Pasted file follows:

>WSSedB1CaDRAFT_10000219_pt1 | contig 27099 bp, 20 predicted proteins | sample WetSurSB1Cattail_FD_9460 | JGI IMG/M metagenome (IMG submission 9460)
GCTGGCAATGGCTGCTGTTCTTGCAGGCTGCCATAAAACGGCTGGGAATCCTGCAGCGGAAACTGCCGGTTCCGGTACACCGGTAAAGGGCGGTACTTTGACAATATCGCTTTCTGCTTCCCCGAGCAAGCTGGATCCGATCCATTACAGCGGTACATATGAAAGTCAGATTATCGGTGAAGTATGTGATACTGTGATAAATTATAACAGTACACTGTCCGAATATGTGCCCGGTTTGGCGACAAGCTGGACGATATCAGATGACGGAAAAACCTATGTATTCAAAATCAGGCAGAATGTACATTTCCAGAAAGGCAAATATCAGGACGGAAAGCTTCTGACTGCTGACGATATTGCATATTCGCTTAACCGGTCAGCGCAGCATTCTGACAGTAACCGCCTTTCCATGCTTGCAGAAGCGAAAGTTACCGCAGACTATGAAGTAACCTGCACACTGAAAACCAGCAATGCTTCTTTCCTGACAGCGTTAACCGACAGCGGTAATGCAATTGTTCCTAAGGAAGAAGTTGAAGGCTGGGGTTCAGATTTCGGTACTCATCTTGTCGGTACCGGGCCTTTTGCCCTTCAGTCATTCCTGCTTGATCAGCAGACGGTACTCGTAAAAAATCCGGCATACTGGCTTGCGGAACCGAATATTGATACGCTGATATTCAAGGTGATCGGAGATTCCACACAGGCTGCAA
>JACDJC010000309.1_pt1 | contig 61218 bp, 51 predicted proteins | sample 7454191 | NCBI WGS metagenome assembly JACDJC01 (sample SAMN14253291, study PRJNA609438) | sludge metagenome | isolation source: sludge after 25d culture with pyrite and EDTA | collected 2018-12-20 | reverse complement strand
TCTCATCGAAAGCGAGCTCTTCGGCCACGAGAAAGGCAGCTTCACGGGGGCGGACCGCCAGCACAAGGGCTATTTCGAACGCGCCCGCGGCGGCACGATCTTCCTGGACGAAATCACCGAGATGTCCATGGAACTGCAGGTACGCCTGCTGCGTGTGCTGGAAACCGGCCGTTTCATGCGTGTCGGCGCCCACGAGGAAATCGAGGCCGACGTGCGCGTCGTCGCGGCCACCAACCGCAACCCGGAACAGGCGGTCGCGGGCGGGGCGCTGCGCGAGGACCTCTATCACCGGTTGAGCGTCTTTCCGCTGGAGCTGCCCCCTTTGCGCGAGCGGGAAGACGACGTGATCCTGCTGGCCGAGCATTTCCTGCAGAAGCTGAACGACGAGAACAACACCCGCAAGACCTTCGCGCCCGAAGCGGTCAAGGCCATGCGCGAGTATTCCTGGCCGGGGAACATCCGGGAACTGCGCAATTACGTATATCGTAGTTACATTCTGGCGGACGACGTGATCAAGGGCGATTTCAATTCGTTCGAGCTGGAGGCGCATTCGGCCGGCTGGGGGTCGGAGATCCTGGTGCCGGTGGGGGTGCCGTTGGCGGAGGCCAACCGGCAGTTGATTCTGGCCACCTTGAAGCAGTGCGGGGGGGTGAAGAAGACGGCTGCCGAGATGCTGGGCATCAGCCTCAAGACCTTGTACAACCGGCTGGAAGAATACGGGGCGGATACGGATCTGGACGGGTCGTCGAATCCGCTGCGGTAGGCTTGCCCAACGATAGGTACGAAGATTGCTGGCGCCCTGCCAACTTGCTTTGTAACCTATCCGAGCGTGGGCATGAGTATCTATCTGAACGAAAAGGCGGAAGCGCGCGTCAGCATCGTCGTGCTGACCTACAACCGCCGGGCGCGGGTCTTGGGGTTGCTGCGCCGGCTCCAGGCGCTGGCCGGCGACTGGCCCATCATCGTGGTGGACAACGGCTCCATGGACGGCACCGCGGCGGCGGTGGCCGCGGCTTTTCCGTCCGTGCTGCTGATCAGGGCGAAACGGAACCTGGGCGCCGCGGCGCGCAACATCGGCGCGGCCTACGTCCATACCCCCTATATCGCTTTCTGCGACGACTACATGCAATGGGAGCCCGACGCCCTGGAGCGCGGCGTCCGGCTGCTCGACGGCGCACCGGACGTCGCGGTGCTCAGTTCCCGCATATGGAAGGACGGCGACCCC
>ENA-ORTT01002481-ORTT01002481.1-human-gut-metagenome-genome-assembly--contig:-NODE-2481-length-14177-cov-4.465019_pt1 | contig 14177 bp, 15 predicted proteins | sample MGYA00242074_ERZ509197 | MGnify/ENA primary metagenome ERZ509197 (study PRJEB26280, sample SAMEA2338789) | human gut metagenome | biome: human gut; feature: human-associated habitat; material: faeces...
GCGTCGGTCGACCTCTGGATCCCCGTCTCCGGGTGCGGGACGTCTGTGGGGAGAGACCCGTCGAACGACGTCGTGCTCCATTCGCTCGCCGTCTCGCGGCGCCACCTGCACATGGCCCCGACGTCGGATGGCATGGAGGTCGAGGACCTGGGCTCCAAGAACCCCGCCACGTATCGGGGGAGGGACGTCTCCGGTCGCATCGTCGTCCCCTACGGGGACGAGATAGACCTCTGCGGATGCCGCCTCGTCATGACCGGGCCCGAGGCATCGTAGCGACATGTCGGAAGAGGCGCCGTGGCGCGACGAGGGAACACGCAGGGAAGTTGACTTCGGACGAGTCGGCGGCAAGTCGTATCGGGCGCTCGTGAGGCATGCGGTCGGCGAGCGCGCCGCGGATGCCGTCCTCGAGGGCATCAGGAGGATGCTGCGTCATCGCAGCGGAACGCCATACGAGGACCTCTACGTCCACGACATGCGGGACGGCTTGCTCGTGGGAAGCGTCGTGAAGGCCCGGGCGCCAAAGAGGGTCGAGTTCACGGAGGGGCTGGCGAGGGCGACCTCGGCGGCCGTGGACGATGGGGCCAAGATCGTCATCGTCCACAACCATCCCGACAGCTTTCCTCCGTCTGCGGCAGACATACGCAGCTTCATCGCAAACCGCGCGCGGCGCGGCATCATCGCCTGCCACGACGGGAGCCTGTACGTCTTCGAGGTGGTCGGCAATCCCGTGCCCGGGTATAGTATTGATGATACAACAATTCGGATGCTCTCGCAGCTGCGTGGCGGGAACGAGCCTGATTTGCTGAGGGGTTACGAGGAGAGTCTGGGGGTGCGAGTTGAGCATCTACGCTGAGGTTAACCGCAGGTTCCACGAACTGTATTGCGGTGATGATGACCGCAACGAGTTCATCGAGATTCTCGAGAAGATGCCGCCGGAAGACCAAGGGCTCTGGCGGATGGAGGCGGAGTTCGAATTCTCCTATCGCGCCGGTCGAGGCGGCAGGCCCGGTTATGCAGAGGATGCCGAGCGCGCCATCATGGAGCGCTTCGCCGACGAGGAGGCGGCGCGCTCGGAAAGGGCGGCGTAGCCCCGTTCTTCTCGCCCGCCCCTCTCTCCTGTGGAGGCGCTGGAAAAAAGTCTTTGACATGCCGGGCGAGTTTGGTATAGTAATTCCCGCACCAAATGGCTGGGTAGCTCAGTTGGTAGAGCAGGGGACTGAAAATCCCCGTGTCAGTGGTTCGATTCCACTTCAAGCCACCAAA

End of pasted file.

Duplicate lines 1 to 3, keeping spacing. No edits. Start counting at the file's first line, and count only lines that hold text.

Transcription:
>WSSedB1CaDRAFT_10000219_pt1 | contig 27099 bp, 20 predicted proteins | sample WetSurSB1Cattail_FD_9460 | JGI IMG/M metagenome (IMG submission 9460)
GCTGGCAATGGCTGCTGTTCTTGCAGGCTGCCATAAAACGGCTGGGAATCCTGCAGCGGAAACTGCCGGTTCCGGTACACCGGTAAAGGGCGGTACTTTGACAATATCGCTTTCTGCTTCCCCGAGCAAGCTGGATCCGATCCATTACAGCGGTACATATGAAAGTCAGATTATCGGTGAAGTATGTGATACTGTGATAAATTATAACAGTACACTGTCCGAATATGTGCCCGGTTTGGCGACAAGCTGGACGATATCAGATGACGGAAAAACCTATGTATTCAAAATCAGGCAGAATGTACATTTCCAGAAAGGCAAATATCAGGACGGAAAGCTTCTGACTGCTGACGATATTGCATATTCGCTTAACCGGTCAGCGCAGCATTCTGACAGTAACCGCCTTTCCATGCTTGCAGAAGCGAAAGTTACCGCAGACTATGAAGTAACCTGCACACTGAAAACCAGCAATGCTTCTTTCCTGACAGCGTTAACCGACAGCGGTAATGCAATTGTTCCTAAGGAAGAAGTTGAAGGCTGGGGTTCAGATTTCGGTACTCATCTTGTCGGTACCGGGCCTTTTGCCCTTCAGTCATTCCTGCTTGATCAGCAGACGGTACTCGTAAAAAATCCGGCATACTGGCTTGCGGAACCGAATATTGATACGCTGATATTCAAGGTGATCGGAGATTCCACACAGGCTGCAA
>JACDJC010000309.1_pt1 | contig 61218 bp, 51 predicted proteins | sample 7454191 | NCBI WGS metagenome assembly JACDJC01 (sample SAMN14253291, study PRJNA609438) | sludge metagenome | isolation source: sludge after 25d culture with pyrite and EDTA | collected 2018-12-20 | reverse complement strand